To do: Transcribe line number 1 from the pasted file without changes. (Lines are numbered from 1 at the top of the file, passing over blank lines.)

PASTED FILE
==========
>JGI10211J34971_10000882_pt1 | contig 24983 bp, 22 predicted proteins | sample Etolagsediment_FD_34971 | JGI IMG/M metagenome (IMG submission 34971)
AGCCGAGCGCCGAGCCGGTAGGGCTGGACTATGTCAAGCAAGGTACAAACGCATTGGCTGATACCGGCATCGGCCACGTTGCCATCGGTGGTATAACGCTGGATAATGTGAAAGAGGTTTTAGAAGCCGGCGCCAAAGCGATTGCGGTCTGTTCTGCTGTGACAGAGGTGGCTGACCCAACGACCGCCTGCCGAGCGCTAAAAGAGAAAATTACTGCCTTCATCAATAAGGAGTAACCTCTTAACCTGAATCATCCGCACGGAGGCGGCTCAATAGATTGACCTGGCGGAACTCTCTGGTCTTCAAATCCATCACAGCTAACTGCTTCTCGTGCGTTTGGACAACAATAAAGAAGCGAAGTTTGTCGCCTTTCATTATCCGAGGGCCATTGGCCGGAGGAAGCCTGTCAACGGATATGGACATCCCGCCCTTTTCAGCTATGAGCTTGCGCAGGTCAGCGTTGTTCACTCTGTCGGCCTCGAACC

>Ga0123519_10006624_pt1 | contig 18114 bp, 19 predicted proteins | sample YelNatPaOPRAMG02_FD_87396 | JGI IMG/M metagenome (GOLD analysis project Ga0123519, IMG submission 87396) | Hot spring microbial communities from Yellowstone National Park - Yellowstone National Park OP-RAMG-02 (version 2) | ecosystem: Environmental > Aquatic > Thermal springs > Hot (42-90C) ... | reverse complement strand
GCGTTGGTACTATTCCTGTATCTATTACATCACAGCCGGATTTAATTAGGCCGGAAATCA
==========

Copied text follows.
>JGI10211J34971_10000882_pt1 | contig 24983 bp, 22 predicted proteins | sample Etolagsediment_FD_34971 | JGI IMG/M metagenome (IMG submission 34971)